The specter of higher education budget shortfalls over the last couple of years has formed an ominous cloud over Colorado state colleges and universities, including Metro State. Not surprisingly, the headlines and resulting water-cooler talk began taking its toll on employees and students. Would jobs be lost? Would salaries freeze? Would some schools actually close? Would tuitions rise? There were many more questions than answers.
These concerns were not lost on the College’s leadership, particularly Vice President for Administration, Finance and Facilities Natalie Lutes, whose division has worked diligently to make sense of the numbers from every possible angle.
“Open communication has been paramount in mitigating fears in the Metro State community,” says Lutes. ”A lot of activity is taking place in the development of the FY2011-12 budgets. As information becomes available we are creating models and scenarios. This is an evolving process.”
Already Lutes’ division has spent the past year addressing budget issues and working to keep the campus community informed. Following is a summary of their main areas of focus:
Planning for a worst-case scenario
Lutes and Provost/Vice President for Academic Affairs Vicki Golich co-chair the College’s Financial Exigency Committee, which has been charged with developing a plan for a "hypothetical 50 percent reduction” which was mandated in SB10-003. This response is due to the Joint Budget Committee by Nov. 10.
“We worked throughout the summer in conjunction with other campus leaders to plan for Metro State’s future in light of Colorado’s higher education funding crisis,” says Lutes. “We value the input from all shared governance groups on the budget. These budget scenarios are complex, therefore continuous communication and status updates are important.”
Higher education funding updates
Lutes and her division worked with President Stephen Jordan on a number of town hall meetings during the last legislative session to update the campus on the latest budget news and how it would impact the College. A higher education funding page was added to the president’s website, and included an e-mail email@example.com for those with suggestions and questions. Budget updates ran in This Week @Metro and Today @Metro, in addition to Special Editions.
Despite the precarious budget situation, Lutes says the College has achieved remarkable progress on key College initiatives, including securing low bond rates for the Student Success Building (scheduled for a December 2010 groundbreaking) and the Backfill Project Program Plan (currently underway). The Hotel and Hospitality Learning Center, which culminated years of effort and commitment from internal and external constituents, is in the final stages of achieving funding. “We are preparing to sell bonds for the Hotel project in early October,” she says.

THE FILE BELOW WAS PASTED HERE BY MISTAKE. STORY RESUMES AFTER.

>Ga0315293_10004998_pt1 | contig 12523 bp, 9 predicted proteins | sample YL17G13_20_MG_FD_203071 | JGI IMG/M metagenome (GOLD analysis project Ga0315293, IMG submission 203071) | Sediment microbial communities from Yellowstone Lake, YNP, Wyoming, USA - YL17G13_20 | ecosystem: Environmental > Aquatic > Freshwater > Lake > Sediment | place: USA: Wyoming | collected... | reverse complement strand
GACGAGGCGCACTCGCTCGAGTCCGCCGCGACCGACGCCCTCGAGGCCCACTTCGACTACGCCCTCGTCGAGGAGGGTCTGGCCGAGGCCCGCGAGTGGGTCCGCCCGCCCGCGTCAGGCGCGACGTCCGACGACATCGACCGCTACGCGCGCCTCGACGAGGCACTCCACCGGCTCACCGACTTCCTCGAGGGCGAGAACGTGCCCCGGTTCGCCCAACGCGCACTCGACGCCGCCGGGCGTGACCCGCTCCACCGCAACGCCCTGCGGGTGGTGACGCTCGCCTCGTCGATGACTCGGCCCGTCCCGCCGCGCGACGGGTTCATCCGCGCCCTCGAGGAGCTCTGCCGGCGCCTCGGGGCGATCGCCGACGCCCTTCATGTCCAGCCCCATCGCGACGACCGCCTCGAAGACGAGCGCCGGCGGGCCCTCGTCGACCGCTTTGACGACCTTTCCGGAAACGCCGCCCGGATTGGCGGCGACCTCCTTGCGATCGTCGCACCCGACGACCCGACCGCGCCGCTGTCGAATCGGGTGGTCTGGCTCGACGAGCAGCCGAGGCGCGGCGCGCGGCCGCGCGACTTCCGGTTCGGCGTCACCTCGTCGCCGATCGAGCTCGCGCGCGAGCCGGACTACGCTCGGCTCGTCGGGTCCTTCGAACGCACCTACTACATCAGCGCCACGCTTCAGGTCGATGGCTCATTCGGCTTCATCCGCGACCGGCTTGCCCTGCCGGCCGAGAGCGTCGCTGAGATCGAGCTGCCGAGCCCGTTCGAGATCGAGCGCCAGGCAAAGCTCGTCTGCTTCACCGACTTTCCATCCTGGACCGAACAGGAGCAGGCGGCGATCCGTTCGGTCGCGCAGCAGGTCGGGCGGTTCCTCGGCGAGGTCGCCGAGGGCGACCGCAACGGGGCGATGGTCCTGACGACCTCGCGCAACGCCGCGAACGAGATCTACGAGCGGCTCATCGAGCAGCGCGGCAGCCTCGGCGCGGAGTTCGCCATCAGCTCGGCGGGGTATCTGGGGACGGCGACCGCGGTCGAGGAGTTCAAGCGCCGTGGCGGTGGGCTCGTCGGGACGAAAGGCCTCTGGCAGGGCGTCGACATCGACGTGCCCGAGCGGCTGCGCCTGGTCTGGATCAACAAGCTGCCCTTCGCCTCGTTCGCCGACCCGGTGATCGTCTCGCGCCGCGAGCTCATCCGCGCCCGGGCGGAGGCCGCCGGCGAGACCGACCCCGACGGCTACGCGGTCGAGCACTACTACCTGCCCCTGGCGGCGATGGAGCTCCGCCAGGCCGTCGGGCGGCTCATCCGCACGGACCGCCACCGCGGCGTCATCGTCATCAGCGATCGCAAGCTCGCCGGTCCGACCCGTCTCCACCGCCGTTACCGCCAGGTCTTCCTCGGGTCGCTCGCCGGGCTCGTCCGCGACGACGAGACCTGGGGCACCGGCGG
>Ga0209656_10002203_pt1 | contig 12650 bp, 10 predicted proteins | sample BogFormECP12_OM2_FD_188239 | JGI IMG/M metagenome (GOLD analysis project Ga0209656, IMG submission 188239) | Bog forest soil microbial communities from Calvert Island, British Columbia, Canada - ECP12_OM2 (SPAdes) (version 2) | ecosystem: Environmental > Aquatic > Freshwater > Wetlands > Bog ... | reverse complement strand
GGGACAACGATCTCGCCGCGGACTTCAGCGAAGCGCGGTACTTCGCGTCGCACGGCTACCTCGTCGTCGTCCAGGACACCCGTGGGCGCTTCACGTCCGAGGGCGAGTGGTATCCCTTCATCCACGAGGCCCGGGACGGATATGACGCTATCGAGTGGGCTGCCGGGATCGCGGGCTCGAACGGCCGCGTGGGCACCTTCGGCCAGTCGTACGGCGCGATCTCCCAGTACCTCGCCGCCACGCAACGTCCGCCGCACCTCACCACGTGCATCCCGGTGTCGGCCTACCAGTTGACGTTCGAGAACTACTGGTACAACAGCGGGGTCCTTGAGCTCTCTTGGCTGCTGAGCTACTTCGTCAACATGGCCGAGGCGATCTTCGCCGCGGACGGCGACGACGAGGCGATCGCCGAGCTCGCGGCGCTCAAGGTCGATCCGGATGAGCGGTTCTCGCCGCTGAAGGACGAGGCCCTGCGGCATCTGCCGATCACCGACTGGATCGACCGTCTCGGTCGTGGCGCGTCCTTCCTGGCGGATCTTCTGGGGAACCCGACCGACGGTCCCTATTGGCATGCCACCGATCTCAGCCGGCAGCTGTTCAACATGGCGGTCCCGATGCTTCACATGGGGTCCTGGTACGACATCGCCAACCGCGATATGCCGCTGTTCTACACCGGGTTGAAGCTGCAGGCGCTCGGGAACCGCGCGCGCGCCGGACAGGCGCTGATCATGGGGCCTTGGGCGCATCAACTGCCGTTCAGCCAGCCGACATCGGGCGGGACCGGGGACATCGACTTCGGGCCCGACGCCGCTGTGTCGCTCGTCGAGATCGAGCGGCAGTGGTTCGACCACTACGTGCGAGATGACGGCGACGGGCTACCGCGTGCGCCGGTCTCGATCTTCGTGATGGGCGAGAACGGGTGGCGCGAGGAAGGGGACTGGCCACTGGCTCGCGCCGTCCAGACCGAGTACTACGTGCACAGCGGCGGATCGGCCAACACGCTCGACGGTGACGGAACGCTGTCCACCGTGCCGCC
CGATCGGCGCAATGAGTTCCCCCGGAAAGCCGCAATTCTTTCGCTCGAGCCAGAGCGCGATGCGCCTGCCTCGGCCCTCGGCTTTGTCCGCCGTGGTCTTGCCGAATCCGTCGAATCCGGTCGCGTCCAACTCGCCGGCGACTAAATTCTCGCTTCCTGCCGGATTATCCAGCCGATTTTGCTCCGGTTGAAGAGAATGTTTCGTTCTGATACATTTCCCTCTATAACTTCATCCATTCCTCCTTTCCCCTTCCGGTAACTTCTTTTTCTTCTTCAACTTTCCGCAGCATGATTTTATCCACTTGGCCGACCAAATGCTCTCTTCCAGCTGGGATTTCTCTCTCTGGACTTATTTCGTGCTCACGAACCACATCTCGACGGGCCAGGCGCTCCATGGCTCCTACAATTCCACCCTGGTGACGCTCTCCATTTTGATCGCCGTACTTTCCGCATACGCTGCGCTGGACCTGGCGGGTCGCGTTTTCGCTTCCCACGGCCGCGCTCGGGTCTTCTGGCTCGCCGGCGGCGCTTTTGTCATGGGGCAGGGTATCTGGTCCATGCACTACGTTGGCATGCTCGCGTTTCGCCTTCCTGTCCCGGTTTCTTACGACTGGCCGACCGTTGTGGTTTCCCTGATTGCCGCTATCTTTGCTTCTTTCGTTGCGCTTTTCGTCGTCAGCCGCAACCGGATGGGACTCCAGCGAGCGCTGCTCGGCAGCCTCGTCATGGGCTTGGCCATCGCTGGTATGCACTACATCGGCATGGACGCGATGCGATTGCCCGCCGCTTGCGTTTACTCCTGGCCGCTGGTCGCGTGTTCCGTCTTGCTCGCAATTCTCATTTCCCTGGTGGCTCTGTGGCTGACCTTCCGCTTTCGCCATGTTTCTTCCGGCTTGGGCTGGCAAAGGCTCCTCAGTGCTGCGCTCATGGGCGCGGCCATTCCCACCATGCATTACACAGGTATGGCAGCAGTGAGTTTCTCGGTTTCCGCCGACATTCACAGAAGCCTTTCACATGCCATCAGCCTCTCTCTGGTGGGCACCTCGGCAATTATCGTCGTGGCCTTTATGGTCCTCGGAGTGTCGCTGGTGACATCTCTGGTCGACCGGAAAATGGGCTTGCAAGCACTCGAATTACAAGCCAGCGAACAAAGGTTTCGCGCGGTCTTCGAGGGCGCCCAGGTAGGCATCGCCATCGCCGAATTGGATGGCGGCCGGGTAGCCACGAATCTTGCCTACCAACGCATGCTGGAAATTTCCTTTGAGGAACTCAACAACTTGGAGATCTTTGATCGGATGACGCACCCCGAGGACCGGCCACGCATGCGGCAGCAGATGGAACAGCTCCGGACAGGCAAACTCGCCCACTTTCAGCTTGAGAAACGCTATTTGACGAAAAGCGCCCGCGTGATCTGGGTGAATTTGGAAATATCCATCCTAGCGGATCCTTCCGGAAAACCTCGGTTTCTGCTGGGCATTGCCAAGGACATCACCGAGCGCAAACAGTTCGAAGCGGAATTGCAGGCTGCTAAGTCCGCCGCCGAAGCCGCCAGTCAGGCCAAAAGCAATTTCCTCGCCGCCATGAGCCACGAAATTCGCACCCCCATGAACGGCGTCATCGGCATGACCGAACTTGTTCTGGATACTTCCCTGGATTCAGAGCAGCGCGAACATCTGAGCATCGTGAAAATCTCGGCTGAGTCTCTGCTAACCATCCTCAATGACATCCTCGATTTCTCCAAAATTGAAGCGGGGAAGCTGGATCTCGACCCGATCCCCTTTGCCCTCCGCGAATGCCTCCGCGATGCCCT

Rightsizing with Technology
Also a success for the College is the Rightsizing with Technology initiative. “This year, we are beginning to see the results of this initiative, which now boasts 57 projects,” says Lutes. “We have some very good projects to help us do more with less, and really are helping our infrastructure. We need to keep in mind, though, that the funding will end." The projects are funded with federal stimulus dollars that run out on June 30, 2011.
The initiative was lauded for its creative approach in the face of a budget crisis by the Chronicle of Higher Education in its Oct. 25, 2009 issue, and then again by two Colorado State representatives in a Jan. 27 2010 opinion piece in The Denver Post
The Division of Administration, Finance and Facilities has seen a number of personnel changes over the past year. Key appointments include the positions of interim budget director, benefits manager and classified employment manager. Additionally, the search is ongoing for a new assistant director of human resources.
Also, under a recent IT restructuring at the College, a new IT position will report to Lutes. A national search for the chief technology officer/associate vice president for administrative computing will begin by early next year. Lutes says, “I realize there are mixed feelings about the shift, but over the next few months I plan to meet with IT staff, get to know them better and solicit their input as we move forward.”
As the state’s budget continues on an unknown path, Lutes says her division is always working to answer the complex question: "How do you maintain morale, manage the budget and find ways to recognize staff and employees in a non-monetary way?"
Lutes remains impressed with her team's collaborative efforts. "I’m proud of what we are accomplishing on top of day-to-day work. They have been stepping up and working with each other and other entities, internal and external. We are achieving huge successes, especially considering our budget constraints.”
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